Stony Brook University is launching a new world-class Institute for Advanced Computational Science, an innovative endeavor in which the U.S. Department of Energy's Brookhaven National Laboratory will collaborate closely. The core mission of the Institute is to advance the science of computing and its applications to solving complex problems in the physical sciences, the life sciences, medicine, sociology, industry, and finance
The new Stony Brook institute will work with Brookhaven Lab's Computational Science Center (CSC), which specializes in data-intensive computing. The collaboration will firmly establish the Stony Brook University-Brookhaven National Laboratory partnership as a center of excellence in high-performance computing and their shared commitment to building the future.
"We are especially pleased that this exciting endeavor further partners Stony Brook and Brookhaven National Laboratory," says Samuel L. Stanley Jr., President of Stony Brook University, part of the State University of New York (SUNY). "BNL is a world leader in the storage and analysis of scientific data generated by its own facilities and the Large Hadron Collider at CERN. Together with BNL, Stony Brook has long been a partner in the New York State High Performance Computing Consortium, and New York State has generously supported our efforts to gain a leadership position in this rapidly emerging field."
The new collaboration will also bring fresh leadership to the groundbreaking work conducted at both institutions. Robert Harrison, a distinguished expert in high-performance computing, joins Stony Brook as the founding director of the Institute for Advanced Computational Science. Through a joint appointment, Harrison has also been named the director of Brookhaven Lab's CSC, where he will lead efforts in the fundamental and applied sciences, making use of the Lab's supercomputers and other computing facilities deployed by the U.S. Department of Energy.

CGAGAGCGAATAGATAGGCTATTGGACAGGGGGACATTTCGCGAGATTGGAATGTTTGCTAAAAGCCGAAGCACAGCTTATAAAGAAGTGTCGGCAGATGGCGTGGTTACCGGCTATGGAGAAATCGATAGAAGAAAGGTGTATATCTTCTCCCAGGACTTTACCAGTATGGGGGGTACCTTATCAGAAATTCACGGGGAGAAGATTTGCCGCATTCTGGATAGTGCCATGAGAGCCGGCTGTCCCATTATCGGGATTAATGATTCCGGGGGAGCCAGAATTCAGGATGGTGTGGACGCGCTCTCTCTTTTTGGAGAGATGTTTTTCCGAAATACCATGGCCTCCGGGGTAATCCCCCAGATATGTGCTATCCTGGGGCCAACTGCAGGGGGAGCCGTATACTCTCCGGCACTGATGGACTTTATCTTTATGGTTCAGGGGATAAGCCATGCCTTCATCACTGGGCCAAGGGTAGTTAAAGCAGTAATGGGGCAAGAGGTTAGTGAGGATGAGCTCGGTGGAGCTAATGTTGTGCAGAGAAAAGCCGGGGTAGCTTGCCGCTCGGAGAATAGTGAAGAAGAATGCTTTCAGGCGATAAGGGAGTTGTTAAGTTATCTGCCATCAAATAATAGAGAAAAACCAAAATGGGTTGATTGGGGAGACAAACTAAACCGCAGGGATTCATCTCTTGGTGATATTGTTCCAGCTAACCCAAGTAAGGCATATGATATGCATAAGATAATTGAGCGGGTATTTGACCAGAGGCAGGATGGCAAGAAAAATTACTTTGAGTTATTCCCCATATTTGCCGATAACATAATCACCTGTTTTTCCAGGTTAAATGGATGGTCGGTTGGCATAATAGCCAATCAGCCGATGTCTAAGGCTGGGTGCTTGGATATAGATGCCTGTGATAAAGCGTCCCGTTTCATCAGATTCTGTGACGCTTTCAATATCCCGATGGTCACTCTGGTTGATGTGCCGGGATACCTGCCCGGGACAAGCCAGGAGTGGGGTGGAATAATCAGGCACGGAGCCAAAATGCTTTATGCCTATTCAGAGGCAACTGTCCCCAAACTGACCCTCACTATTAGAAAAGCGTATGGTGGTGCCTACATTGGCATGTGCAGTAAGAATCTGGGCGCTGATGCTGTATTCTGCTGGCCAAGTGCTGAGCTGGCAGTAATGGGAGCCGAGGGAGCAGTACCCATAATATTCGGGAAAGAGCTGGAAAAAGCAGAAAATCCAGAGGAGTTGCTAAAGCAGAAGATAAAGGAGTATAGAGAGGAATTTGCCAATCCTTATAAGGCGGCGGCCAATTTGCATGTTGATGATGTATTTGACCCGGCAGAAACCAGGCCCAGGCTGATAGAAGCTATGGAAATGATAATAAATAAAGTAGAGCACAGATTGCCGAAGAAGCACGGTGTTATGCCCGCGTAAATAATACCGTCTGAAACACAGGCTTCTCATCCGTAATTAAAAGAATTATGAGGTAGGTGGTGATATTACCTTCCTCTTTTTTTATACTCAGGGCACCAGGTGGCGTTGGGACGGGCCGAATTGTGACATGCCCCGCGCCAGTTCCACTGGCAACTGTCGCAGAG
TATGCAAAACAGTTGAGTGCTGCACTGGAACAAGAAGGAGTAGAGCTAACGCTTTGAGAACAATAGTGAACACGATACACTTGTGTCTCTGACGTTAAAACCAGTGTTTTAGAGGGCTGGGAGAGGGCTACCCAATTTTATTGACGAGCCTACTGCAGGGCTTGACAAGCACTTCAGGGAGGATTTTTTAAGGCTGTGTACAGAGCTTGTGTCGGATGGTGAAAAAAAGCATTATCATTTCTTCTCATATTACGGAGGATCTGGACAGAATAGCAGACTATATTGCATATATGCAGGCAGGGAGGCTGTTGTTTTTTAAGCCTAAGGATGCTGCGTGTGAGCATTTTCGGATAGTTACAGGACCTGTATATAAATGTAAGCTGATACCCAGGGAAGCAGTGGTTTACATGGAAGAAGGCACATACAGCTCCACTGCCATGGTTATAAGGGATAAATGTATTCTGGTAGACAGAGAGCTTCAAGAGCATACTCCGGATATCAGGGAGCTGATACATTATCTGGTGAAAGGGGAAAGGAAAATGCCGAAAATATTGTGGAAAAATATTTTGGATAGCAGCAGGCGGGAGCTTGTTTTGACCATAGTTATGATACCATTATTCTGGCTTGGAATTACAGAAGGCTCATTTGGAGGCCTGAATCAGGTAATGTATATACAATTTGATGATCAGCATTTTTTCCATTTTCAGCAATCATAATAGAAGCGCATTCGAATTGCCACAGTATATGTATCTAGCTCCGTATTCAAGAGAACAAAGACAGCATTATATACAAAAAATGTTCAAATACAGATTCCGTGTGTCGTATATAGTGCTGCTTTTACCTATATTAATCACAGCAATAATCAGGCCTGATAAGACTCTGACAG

"Robert Harrison combines an extraordinary record of accomplishment in the mathematical and computational sciences with outstanding expertise using the high-performance computing systems at the very leading edge of technology," says Reinhold Mann, BNL's Associate Laboratory Director for Environment and Life Sciences. "We are excited about him leading our expanding efforts at BNL and this important partnership with Stony Brook University."
Harrison comes to Long Island from the University of Tennessee and Oak Ridge National Laboratory, where he was Director of the Joint Institute of Computational Science, Professor of Chemistry, and Corporate Fellow. He has a prolific career in high-performance computing with over one hundred publications on the subject, as well as extensive service on national advisory committees. Harrison's combination of experience made him an ideal candidate to launch this new initiative.
"This is another example of the close and impactful collaboration between the University and the Laboratory," Mann says. "Both institutions have seen the need for some time to build up the expertise in high-performance computing and data-intensive computing. By joining our efforts, we are able to move farther and faster than either of us could separately."
Supercomputers play an ever-increasing role in cutting-edge, cross-disciplinary research. From decoding the chemistry underlying the next generation of electric vehicle fuel cells to mining the particle collisions that unlock the secrets of the early universe, computing expertise and top technology are essential ingredients.
"Modern high-performance computers will soon reach the capability of performing a billion times a billion numerical operations per second," Harrison says. "This breathtaking rate of computation will provide the means to compute problems of extreme complexity and enormous numerical scale. It will allow sifting through huge arrays of data, scanning images with billions of pixels, and finding the proverbial needle in a haystack in a reasonable time. I am looking forward to making Stony Brook University and BNL a valued partner with the federal government in its effort toward computational leadership."
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